Of course, one can easily argue that there is much bad luck involved in the death of the drag racer in the prior cases, and it’s bad luck that kills the player in Russian Roulette as well. But in its ruling, the Atencio Court focuses on the so-called “skill” of drag racers. Mind you, we’re talking about people who line up on a straightaway at night and drop their leaden heel on the gas pedal — we’re not talking Michael Schumacher of Formula One fame here. People playing Russian Roulette — being arguably suicidal — do not get the same respect from the Court, it seems. They are viewed as weak, lacking competence and sufficient willpower — at least that’s how the Court views the unlucky one who died. (Once upon a time, there were Tsarist era officers who might have disagreed with the Court’s perspective on Russian Roulette here. Nevermind that anachronism except for the point that with time opinions change, and such dynamic perspectives should not be the stuff of legal discourse in a High Court of the United States.)

It is in this biased way that the Supreme Judicial Court has viewed the current case of Michelle Carter. Their written opinion makes it clear that they believe that her boyfriend, Conrad Roy, killed himself because he was in a so-called weakened position, lacking competence to decide his own fate, his willpower being easily overwhelmed by the texted and phone-spoken words from his 17 year-old girlfriend who encouraged him to complete his suicide.

Think about that. The case’s statement of facts gives us some insight into what happened. With seeming suicidal intent, Mr. Roy acquired the equipment to kill himself: a gas powered water pump that he knew would quickly fill the cabin of his truck with lethal quantities of carbon monoxide. He consulted with Ms. Carter about that water pump:

“Defendant: “Well there’s more ways to make CO. Google ways to make it. . . .”

Victim: “Omg”

Defendant: “What”

Victim: “portable generator that’s it”

Defendant: “That makes CO?”

Victim: “yeah! It’s an internal combustion engine.”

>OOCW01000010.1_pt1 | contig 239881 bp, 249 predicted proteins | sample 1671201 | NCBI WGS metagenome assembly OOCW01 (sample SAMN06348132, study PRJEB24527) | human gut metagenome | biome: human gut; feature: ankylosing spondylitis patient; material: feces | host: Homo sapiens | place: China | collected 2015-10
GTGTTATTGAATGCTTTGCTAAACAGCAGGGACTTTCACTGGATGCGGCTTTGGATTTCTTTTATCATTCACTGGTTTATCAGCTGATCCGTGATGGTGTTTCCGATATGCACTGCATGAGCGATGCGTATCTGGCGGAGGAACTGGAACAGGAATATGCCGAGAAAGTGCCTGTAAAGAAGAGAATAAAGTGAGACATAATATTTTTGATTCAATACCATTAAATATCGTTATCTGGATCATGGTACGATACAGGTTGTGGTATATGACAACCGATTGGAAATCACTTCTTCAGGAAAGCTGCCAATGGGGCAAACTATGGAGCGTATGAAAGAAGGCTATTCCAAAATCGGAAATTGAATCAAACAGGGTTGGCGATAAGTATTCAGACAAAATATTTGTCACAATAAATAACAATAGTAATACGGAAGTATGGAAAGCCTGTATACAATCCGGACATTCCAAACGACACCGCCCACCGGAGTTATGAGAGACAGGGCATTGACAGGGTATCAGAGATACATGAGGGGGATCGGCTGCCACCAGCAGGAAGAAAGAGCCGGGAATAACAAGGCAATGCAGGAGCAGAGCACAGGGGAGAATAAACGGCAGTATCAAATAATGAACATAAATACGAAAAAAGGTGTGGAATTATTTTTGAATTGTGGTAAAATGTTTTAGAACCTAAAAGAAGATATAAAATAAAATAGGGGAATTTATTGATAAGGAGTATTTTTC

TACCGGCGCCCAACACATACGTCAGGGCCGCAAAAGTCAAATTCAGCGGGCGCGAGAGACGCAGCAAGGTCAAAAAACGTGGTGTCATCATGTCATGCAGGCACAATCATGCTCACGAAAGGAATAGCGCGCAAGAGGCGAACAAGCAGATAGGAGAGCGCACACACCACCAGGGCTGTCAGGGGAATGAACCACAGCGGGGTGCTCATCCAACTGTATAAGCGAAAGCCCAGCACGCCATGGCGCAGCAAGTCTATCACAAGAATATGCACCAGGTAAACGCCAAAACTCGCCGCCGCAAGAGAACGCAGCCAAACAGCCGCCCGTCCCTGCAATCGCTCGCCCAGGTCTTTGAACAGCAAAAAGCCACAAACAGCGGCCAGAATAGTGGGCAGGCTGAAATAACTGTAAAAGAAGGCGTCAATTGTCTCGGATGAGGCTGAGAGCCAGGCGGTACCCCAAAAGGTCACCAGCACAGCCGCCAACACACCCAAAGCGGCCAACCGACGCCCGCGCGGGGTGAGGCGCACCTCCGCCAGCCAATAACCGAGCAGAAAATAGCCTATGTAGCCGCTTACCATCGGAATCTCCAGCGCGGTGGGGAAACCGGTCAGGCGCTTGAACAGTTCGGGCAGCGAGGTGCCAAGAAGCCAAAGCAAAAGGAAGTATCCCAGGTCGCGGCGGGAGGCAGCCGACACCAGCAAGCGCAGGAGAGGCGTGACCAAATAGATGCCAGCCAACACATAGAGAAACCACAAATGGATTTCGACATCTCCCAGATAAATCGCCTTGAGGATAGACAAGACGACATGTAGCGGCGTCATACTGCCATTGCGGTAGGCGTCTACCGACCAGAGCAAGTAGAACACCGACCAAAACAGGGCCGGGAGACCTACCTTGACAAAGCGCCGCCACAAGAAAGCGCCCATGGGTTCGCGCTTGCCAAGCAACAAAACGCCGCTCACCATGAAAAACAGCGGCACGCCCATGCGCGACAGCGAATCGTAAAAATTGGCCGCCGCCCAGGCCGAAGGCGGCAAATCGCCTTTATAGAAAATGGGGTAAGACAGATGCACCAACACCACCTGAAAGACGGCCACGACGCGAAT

Defendant: “Do you have one of those?”

Victim: “There’s one at work.”“

- Commonwealth vs. Michelle Carter, page 5, Feb. 6, 2019.

Mr. Roy filled that water pump with gasoline. He placed it in his pickup truck’s cabin. He closed the windows. He turned on the pump. He sat there. He breathed it in. After some time, he exited the truck, called Ms. Carter and expressed doubts about the suicide. She told him to get back in and to achieve his goal. He did. Id. at page 10, 11.

Because Mr. Roy was suicidal, the Court would have us presume and infer that he was therefore logically in a mentally weakened state of mind, lacking sufficient willpower and competence. That premise should not be accepted without question.

And even if Mr. Roy was in such a weakened state of mind, how does that make Ms. Carter culpable for his own acts and decisions, for she was not his keeper, not his legal guardian or custodian, not a licensed doctor or therapist who had taken on a legal obligation to care for Mr. Roy.

She was his 17 year-old long-distance girlfriend, and nothing more. Yes, perhaps her actions were ugly and foolish, and while we may expect more compassion and wherewithal from a 17 year-old, how can we legally require more of her? How can we expect so much more that we ascribe to her the legal culpability of an illegal killing for Mr. Roy’s suicide so many miles away?